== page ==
The book I quoted from was, of course, Europe, la voie romaine, the Dutch translation of which is presented here to-day with the title Europa, de Romeinse weg. Thank God, I said to myself when I first saw it, the title of this book is just a straight translation from the French – as opposed to the rather fanciful title the English translation received:  Eccentric culture: A Theory of Western Civilisation. This change was perhaps due to the fact that ‘Europe’ is not a very popular topic these days in the British Isles. Nor is it, I’m afraid to say, in Holland – as it does not seem to be very much so either in the nation whose president bears almost the same name as this country: France. Only a week ago the French politician Marine Le Pen came to The Hague, to unite her forces with Geert Wilders in a joint operation against further European integration.

Of course, there are many ways of thinking about Europe as a political project. But some pages further in your book you quote Ernest Renan’s famous words: ‘Europe is a continuous plebicite’. Ever again, one has to choose in what way one wants to be part of it. But what’s not possible for a European (or a European nation) is to situate itself outside of it. Europe is our fate and our destiny, whether we want it or not.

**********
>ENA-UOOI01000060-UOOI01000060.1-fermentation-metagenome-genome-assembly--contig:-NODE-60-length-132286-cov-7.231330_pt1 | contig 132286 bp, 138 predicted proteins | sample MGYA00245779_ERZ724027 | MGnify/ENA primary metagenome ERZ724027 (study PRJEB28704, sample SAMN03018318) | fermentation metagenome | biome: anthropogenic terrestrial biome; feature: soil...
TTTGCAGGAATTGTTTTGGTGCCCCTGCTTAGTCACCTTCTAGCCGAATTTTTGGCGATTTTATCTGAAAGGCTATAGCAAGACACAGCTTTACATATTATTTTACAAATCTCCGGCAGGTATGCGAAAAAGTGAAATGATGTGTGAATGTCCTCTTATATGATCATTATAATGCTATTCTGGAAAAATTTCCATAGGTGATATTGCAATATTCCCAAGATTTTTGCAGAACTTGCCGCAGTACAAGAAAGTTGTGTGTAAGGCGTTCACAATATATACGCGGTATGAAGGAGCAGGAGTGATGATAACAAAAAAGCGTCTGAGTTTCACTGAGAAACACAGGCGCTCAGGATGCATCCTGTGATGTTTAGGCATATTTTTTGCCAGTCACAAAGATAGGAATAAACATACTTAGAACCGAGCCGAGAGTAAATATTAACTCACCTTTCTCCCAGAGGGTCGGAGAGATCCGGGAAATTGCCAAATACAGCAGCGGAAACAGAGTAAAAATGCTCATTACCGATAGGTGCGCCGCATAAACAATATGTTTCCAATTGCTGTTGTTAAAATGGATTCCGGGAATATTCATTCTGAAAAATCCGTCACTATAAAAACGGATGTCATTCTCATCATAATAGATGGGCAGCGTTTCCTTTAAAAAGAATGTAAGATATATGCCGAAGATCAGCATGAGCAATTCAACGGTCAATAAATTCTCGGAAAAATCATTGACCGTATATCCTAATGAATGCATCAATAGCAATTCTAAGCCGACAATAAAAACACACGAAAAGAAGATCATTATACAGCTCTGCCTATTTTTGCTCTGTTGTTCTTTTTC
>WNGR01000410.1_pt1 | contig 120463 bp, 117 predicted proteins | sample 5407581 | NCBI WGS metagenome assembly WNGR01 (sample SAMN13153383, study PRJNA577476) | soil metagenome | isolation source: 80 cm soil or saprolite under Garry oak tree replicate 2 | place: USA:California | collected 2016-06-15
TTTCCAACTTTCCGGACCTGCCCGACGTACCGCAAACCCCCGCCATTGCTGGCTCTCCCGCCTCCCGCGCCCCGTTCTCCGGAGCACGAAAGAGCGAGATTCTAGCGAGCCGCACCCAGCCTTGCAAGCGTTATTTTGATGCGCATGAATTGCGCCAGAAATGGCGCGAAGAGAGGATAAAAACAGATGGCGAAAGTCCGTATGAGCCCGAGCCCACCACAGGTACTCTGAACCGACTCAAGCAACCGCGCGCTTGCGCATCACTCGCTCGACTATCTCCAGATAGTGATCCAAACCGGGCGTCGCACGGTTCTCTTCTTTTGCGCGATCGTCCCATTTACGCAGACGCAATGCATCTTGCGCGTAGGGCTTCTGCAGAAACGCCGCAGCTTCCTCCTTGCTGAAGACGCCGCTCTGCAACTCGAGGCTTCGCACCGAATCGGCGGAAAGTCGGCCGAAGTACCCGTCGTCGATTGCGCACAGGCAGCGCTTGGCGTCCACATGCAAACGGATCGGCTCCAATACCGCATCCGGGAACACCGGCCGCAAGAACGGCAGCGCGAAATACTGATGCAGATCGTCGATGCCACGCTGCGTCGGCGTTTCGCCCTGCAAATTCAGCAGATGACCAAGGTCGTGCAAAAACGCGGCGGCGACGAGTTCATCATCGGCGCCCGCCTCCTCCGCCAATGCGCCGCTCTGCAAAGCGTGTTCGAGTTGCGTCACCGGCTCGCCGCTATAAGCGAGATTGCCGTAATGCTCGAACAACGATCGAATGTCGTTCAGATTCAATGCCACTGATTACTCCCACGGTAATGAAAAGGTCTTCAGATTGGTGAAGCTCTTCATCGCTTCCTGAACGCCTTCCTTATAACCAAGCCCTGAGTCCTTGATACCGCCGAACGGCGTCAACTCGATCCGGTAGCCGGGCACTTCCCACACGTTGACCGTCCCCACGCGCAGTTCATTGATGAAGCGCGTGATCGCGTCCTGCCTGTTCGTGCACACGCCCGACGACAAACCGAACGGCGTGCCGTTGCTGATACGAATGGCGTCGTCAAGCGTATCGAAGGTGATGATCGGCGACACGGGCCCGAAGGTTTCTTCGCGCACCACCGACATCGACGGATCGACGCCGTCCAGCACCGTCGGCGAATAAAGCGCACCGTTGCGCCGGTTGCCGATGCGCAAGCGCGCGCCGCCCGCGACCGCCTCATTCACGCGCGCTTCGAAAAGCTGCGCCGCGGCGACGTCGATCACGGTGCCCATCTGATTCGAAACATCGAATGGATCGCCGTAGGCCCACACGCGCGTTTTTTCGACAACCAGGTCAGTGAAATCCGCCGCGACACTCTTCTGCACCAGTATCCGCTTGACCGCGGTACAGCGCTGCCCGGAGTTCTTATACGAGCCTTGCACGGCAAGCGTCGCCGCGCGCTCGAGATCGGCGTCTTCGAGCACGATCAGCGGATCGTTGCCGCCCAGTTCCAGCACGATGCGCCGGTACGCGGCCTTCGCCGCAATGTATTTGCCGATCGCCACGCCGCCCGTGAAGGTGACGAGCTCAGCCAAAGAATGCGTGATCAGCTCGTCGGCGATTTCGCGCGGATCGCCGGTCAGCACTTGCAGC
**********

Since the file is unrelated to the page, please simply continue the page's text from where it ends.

But what is this Europe we’re part of? Has it any essence – or is it just a strip of land (rather small compared to the Asian and African continents it’s attached to), with a history that’s more ‘sound and fury’ than a coherent tale of a developing civilisation? In your book you show that European history is not just ‘a tale told by an idiot’, that is does have a specific signification, up against what Shakespeare makes his MacBeth say, on hearing of the death of his notorious wife. But then, the history of Europe outlined by you is quite different from the fierce and savage agression Shakespeare seems to perceive at the root of it. Of course, European history is stained with blood, as you emphatically recognize – just as all history is, without exception.